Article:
lobster.com), the Orlando, Fla.-based chain whose fresh Cheddar Bay Biscuits are beloved by diners everywhere. For those who want to enjoy them in the comfort of their own home, frozen, ready-to-bake Cheddar Bay Biscuits are now available exclusively at Walmart. Consumers bake the pre-made biscuits for 25 to 30 minutes and then brush them with melted butter mixed with an enclosed garlic herb seasoning packet.
PLANT-BASED COMES TO FROZEN BREAD
As in other categories across the supermarket, the plant-based trend is also hitting frozen bread and dough. Among the latest entries is a trio of plant-based breadsticks from Edina, Minn.-based CLO-CLO Vegan Foods. Available varieties include Cauliflower, Cauliflower with Garlic & Olive Oil, and Sweet Potato with Sugar & Cinnamon, the latter of which underscores a trend toward sweet flavors that extend the category’s reach to new dayparts.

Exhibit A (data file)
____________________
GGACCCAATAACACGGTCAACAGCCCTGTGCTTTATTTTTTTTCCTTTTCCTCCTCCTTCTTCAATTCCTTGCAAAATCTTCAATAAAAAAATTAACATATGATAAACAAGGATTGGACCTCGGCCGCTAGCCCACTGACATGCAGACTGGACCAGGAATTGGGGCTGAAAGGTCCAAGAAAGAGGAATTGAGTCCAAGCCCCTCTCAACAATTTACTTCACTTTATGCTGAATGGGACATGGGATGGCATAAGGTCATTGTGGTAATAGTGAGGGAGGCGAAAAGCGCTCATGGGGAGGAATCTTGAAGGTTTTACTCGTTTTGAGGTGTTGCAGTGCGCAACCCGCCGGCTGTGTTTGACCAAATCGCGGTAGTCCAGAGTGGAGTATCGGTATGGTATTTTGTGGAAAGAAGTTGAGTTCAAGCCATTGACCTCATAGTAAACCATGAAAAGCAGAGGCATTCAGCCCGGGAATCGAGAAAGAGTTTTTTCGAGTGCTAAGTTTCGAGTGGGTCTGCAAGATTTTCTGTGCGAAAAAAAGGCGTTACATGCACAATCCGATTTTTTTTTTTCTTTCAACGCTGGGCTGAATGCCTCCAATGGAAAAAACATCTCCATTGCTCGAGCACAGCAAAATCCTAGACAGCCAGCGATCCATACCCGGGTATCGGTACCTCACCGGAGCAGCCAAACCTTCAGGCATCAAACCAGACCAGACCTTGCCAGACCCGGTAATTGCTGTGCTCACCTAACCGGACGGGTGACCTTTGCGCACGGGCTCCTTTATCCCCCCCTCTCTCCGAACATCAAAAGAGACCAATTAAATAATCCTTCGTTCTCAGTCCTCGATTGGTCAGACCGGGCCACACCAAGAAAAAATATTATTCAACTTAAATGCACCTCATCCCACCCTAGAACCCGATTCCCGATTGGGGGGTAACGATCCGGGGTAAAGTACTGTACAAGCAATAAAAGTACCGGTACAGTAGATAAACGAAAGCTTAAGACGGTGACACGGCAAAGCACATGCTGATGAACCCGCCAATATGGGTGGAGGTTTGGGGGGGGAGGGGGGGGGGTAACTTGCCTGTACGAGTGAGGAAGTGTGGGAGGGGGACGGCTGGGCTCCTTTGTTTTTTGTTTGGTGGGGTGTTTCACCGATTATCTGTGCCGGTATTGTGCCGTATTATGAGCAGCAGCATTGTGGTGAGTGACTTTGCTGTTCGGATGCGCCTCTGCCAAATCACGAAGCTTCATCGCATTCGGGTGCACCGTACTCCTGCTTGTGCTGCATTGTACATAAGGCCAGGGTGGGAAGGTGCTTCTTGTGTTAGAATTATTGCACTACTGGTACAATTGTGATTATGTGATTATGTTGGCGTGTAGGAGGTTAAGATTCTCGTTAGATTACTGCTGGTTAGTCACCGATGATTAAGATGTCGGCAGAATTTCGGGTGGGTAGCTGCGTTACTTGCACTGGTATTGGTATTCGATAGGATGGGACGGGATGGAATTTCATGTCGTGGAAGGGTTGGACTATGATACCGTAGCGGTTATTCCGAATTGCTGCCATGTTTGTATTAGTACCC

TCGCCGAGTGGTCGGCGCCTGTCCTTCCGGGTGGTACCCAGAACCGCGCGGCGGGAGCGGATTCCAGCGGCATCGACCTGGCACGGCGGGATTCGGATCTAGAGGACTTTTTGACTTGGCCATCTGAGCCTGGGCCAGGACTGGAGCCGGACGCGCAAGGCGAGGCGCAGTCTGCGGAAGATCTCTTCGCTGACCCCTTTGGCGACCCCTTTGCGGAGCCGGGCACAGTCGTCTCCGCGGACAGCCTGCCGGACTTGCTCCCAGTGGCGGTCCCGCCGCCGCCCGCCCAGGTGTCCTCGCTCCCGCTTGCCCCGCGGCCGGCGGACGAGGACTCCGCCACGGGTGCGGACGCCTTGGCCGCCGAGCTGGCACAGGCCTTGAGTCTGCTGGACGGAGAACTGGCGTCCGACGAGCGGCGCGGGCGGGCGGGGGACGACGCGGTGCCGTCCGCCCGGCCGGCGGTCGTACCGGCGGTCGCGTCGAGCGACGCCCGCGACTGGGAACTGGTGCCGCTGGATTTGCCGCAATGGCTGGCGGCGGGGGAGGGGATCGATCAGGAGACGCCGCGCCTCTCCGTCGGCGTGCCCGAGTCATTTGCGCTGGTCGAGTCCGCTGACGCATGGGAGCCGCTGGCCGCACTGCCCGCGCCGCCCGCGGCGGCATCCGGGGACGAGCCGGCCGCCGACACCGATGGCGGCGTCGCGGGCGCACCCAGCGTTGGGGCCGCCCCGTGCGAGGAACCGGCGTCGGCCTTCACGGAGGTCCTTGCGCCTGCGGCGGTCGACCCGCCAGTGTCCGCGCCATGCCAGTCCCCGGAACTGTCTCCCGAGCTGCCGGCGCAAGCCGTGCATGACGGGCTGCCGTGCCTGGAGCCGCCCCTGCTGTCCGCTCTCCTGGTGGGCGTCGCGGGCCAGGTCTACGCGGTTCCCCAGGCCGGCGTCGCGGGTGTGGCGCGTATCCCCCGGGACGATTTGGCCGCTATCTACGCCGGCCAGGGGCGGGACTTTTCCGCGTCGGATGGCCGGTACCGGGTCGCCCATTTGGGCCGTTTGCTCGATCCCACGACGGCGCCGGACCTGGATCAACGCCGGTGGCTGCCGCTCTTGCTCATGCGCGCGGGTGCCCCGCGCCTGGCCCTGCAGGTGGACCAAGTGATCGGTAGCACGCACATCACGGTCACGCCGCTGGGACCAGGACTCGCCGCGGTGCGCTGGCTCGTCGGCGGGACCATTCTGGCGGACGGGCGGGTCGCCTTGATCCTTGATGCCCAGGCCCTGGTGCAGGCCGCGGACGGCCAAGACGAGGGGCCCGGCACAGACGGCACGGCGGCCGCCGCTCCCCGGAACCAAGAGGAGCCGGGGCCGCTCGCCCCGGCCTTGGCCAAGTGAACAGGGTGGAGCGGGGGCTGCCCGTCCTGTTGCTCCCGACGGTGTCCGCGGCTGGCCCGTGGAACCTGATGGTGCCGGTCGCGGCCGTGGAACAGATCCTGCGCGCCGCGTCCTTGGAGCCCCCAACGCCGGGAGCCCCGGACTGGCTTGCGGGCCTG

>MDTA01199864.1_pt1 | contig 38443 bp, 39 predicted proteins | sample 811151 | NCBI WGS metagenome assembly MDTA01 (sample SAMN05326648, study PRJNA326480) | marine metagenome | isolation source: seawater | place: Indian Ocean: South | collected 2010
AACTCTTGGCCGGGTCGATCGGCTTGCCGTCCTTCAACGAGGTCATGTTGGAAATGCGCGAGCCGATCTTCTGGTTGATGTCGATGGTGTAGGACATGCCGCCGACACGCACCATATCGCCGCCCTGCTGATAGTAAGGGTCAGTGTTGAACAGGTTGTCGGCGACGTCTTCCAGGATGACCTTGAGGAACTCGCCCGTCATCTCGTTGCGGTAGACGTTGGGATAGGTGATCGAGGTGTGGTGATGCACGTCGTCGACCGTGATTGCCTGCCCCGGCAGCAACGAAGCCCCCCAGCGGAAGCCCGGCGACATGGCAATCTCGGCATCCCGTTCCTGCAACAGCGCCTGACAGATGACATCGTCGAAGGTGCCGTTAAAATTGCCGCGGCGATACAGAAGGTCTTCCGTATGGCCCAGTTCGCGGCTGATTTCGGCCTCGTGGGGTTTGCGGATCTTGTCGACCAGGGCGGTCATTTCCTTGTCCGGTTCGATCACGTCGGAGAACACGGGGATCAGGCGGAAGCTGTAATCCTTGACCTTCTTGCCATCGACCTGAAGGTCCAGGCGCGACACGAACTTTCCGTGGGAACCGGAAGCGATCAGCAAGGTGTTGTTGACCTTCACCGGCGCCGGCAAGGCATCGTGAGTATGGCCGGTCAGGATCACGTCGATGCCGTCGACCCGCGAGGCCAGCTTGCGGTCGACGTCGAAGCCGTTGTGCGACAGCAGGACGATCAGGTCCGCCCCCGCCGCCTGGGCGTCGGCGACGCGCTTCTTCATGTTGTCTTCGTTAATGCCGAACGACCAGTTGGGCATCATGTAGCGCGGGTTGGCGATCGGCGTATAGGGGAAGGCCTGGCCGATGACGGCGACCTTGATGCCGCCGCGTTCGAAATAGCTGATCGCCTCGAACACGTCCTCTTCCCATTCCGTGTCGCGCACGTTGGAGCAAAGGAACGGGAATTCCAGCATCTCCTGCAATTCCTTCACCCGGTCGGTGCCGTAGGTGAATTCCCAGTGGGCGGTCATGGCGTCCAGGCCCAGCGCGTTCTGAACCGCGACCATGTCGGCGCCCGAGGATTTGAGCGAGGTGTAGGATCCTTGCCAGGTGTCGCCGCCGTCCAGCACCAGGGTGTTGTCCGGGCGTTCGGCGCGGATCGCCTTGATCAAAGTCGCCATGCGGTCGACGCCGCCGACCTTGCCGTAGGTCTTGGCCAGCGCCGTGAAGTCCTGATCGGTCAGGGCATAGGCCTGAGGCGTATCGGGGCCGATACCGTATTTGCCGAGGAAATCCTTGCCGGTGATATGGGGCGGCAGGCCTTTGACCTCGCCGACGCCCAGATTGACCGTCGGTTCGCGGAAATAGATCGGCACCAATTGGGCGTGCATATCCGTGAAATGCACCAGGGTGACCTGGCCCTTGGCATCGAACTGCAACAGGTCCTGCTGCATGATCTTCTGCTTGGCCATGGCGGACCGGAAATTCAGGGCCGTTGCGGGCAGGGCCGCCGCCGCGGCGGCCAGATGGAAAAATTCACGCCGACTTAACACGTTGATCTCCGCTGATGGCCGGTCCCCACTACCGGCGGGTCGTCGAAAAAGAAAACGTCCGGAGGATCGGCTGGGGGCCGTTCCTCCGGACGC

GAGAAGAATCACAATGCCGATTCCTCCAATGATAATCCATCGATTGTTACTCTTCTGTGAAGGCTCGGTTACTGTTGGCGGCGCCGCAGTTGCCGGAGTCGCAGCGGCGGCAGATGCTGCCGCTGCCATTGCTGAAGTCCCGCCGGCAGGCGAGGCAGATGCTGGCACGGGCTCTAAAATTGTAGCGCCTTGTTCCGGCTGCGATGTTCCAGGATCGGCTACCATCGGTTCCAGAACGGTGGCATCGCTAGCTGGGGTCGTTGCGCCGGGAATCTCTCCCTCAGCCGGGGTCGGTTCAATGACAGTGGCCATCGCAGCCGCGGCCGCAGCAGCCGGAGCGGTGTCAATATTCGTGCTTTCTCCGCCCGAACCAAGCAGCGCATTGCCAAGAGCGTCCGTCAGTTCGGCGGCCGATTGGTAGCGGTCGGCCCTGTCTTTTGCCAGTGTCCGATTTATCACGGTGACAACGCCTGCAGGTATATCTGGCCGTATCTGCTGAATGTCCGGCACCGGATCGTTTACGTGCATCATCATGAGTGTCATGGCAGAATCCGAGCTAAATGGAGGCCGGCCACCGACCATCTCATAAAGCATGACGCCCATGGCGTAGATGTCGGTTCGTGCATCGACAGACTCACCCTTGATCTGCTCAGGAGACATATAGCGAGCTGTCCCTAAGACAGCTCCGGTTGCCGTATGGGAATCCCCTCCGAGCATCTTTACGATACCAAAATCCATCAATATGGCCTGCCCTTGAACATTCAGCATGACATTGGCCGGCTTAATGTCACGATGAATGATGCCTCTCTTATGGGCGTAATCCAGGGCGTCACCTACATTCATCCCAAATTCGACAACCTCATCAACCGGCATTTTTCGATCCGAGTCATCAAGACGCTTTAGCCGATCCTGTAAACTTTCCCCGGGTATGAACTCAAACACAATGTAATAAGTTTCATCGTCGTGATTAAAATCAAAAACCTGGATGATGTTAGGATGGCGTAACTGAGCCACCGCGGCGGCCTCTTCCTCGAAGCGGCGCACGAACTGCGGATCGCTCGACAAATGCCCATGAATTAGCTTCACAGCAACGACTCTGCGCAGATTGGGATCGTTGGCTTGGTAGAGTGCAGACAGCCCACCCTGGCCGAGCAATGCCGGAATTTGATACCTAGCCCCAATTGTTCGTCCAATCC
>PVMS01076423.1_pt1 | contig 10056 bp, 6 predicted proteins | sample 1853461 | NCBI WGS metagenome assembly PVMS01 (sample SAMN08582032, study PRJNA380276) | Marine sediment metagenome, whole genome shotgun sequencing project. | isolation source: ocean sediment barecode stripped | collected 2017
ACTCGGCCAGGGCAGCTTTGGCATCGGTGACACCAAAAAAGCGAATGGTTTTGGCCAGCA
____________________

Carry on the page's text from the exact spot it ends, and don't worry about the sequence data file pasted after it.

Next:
A great way to sneak more veggies into kids’ meals, the new breadsticks are free from the top nine allergens plus palm oil, differentiating them from other plant-based bread offerings, says co-founder Wendy Hinnenkamp. “We expect frozen plant-based breadsticks to really break out over the next 18 to 24 months,” she adds.
Beyond bringing in innovative, on-trend products that keep the category “fresh,” what else can retailers do to preserve gains made during the pandemic? Rather than promoting frozen bread and dough on their own, Brenkel suggests retailers build baskets by cross-merchandising with complementary products during seasonal or themed events and in displays.
Chains might also consider merchandising frozen bakery and dessert items together with — or at least adjacent to — frozen bread and dough “so the avid baker has a one-stop shop versus searching across multiple doors,” says Abuelhiga.